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Likely Stories - Peace Like A River

My name is Harrison Otis, and I'm a graduate student in the English Department at Baylor University. Today I'm reviewing Peace Like a River, the 2001 debut novel by Minnesota author Leif Enger.

In Peace Like a River, eleven-year-old Reuben Land and his family drive west in search of their brother who is on the run from the law.

Reuben has severe asthma and should, by rights, have died at birth-but his father Jeremiah literally performs a miracle in the delivery room to jumpstart Reuben's lungs. Jeremiah, the miracle-worker, is wise and devout, but in some ways conspicuously fragile; the outlaw brother Davy, on the other hand, is independent and relies on his own skill to make his own miracles. Soon the adolescent Reuben finds himself torn between these two different visions of strength and maturity.

An older Reuben tells the story, and he recounts all the virtues and vices of his childhood-its courage and arrogance and fear-with an ironic detachment and gentle humor that makes his story feel simultaneously comic and profound, both weighty and light. This is important, because there are plenty of weighty things in the novel, from murder to sexual exploitation to garden-variety malice. But Reuben tells his story in such a way as to neither downplay the seriousness of these evils, nor despair because of them. It's a story told through the eyes of a child with the insight of a mature adult, and it's this double vision that gives the novel its power.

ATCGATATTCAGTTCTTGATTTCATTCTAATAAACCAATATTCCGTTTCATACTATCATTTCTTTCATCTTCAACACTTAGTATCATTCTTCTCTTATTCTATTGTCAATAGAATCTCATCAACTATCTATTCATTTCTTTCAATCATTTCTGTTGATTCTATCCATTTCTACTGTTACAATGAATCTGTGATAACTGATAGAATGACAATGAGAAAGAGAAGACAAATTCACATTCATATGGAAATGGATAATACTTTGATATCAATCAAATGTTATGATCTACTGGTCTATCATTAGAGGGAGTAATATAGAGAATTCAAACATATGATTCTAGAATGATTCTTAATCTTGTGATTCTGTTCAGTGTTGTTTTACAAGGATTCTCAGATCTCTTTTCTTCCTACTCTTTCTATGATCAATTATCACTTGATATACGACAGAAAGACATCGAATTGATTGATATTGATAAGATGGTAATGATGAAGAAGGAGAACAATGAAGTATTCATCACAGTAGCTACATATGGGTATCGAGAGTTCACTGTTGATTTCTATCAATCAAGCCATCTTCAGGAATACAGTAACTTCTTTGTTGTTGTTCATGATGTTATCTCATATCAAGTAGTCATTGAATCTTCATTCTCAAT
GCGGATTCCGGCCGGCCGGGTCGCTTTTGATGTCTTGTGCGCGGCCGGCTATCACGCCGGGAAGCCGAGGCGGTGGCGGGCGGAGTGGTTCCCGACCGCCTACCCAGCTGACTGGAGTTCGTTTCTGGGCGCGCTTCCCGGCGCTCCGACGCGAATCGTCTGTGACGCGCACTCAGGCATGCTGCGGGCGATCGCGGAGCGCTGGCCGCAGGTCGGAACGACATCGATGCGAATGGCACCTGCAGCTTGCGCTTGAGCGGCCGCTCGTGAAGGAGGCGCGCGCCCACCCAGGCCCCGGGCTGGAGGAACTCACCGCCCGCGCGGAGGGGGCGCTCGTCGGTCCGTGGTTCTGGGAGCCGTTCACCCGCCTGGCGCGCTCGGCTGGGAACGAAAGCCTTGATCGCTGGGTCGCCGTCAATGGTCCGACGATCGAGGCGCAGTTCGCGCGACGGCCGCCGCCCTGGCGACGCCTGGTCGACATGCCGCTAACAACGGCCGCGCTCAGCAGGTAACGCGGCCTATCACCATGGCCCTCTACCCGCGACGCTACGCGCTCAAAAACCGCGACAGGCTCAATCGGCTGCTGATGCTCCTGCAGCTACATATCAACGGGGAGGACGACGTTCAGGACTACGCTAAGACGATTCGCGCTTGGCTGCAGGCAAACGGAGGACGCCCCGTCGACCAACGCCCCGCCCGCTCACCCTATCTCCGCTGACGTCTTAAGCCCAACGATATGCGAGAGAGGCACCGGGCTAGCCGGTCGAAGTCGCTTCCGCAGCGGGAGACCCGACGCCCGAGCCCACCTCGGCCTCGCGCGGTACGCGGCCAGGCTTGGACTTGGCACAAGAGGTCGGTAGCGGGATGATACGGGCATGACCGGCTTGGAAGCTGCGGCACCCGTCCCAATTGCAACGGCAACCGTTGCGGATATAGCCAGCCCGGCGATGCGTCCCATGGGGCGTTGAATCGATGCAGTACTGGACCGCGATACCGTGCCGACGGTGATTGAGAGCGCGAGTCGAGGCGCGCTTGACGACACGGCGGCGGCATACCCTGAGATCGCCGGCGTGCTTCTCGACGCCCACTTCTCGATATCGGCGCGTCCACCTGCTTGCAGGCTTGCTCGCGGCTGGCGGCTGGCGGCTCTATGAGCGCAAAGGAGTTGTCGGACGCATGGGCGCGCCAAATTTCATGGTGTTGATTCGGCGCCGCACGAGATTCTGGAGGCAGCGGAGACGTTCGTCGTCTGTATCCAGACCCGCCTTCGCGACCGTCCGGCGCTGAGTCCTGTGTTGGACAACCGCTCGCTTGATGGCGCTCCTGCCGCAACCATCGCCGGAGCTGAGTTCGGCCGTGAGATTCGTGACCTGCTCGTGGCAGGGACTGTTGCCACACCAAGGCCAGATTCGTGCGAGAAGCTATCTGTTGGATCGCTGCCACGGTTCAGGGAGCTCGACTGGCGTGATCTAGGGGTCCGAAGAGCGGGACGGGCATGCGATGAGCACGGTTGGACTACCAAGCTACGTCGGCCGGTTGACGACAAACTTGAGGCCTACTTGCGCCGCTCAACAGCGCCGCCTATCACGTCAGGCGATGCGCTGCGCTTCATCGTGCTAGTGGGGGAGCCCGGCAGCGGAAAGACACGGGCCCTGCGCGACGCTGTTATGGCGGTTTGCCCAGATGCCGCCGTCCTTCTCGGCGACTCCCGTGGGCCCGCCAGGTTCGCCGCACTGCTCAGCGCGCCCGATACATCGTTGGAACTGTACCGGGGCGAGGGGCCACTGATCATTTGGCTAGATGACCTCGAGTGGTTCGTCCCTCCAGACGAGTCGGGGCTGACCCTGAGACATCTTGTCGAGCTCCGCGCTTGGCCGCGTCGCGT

Peace Like a River is significantly inspired by Enger's own parents, who read him Robert Louis Stevenson as a child and, Enger says, "built into their children a westerly tilt and a love of wide places." This last sentence is also true of Peace Like a River: it has a westerly tilt and loves wide places, like the Dakota badlands where the Land family goes to seek their missing brother. In the novel, Reuben's younger sister, Swede, is a voracious reader of Westerns and author of several heroic poems about the dauntless cowboy Sunny Sundown. Swede's poetry is an homage

to the classic adventure stories that Enger grew up with and a love letter to the mythos of the American West. It's also a meaningful part of Swede's own growth as a character: we watch the way that her own experiences with evil and suffering trouble the straightforward good vs. evil stories that she initially tells.

In addition to its rich central characters, the novel also has an array of memorable minor characters, and toward the end of the book-there's an eerie character who acts with such monumental and sinister self-confidence that it is hard to look away.

Peace Like a River was one of the best books I read last year. It's deeply serious but not depressing, and deeply funny but not glib. It's a story about the problem of evil, the search for justice and peace in the wake of suffering, but it's also a celebration of the beauties of nature, of family, of the written word. It made me laugh; it made me cry; it made me angry; it made me wince with recognition. Masterfully told and always just a little bit unexpected, Leif Enger's Peace Like a River stares death in the face-and manages to come out smiling.

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